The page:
I recently returned to the cold and snowy northeast from an industry event in Florida. The main topic (and it seems like it is the main topic at all these events) is collaboration. More specifically, how goals in conflict hinder collaboration efforts between manufacturers and retailers.
The opening remarks were delivered by Rick Blasgen, President and CEO of the Council of Supply Chain Management Professionals (CSCMP). Rick provided a global look at our industry and stated that for collaboration to truly gain traction, all parties need to get together and put everything on the table. All parties need to understand their partners' goals and incentives.
Couldn't agree more. This misalignment of supply chain goals is certainly the biggest culprit to achieving collaborative nirvana. We all are aware that the goal of supply chain management is to reduce organizational inefficiencies. Basically, make/distribute the right product, at the right time, to the right location, at a minimum cost while maintaining a desired level of service. Simple, right? However, years of the traditional ways of compensation and benefits, processes, and distribution channels inhibit the full scale adaptation of the collaborative movement.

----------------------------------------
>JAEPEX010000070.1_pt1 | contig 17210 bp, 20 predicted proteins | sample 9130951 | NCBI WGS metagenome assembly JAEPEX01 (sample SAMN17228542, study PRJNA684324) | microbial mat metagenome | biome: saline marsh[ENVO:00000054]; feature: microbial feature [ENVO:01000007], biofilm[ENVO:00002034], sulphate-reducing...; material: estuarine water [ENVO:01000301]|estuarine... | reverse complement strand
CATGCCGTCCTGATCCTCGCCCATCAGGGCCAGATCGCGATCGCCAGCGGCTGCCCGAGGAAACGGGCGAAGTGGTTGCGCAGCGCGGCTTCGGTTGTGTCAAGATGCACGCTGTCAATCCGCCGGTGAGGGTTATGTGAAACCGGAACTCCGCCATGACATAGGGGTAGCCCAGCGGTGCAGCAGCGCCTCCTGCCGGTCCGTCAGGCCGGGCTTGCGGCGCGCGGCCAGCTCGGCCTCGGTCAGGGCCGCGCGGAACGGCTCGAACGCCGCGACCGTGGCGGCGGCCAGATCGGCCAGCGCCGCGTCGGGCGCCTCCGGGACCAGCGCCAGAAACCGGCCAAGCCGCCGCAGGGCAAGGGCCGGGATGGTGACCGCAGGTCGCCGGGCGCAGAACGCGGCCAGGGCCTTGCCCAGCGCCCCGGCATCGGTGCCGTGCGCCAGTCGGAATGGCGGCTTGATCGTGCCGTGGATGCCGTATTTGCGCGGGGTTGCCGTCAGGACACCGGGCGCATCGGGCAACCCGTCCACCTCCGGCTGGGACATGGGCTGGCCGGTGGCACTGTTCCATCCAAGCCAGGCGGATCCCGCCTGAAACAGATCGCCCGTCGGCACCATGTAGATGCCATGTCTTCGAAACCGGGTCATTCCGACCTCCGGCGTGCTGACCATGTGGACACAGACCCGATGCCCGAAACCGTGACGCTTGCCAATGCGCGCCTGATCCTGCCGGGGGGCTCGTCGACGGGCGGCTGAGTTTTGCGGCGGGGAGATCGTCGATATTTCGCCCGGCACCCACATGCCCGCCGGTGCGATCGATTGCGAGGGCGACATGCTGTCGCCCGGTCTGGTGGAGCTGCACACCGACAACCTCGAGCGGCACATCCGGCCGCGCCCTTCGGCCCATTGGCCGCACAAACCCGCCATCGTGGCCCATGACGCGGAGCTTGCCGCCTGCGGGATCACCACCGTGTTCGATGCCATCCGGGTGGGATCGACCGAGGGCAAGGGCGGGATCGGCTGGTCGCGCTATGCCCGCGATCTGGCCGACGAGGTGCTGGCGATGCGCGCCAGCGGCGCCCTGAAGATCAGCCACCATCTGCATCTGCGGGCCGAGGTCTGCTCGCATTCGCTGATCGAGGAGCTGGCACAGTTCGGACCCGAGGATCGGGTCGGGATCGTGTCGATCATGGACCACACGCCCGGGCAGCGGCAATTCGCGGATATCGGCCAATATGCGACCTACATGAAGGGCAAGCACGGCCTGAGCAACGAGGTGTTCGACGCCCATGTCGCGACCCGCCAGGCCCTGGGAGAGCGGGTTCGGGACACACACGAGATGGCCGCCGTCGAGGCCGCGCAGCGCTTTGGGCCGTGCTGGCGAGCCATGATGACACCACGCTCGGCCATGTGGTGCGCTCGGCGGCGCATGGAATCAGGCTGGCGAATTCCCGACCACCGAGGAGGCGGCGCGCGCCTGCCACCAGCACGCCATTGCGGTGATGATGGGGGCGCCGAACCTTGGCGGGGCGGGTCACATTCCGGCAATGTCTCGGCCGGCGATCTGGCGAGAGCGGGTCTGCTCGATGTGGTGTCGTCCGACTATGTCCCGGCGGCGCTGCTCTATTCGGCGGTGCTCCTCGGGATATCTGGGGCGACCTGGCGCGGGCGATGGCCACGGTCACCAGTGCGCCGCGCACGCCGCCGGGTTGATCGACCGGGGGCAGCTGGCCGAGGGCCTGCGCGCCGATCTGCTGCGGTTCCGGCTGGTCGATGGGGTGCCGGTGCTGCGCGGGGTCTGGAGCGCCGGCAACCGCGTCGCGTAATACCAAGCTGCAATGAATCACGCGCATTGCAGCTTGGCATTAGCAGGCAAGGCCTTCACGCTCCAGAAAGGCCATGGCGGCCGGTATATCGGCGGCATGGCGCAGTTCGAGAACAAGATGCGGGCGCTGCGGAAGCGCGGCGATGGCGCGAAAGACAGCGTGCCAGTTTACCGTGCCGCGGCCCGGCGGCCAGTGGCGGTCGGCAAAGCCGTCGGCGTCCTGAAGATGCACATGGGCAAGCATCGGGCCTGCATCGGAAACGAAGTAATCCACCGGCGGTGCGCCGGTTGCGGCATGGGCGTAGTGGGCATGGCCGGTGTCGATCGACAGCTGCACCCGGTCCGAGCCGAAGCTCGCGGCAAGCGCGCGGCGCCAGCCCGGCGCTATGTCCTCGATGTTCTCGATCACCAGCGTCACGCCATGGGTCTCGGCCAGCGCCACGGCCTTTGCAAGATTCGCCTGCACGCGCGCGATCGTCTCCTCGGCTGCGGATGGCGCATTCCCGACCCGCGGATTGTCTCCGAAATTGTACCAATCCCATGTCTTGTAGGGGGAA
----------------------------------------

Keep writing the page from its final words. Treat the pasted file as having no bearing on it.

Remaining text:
Now, that's not to say it's not happening. There are pockets of successful collaboration, and that is a good sign for our industry. It's difficult and requires deliberate planning. It's easy to dismiss collaboration as a buzzword – overused and under delivering. Yet, I believe that if we keep talking about it, sharing success stories and moving forward, we'll start to see a fundamental shift in the way we operate our supply chains.
While I was traveling, the groundhog didn't see his shadow – so spring is around the corner.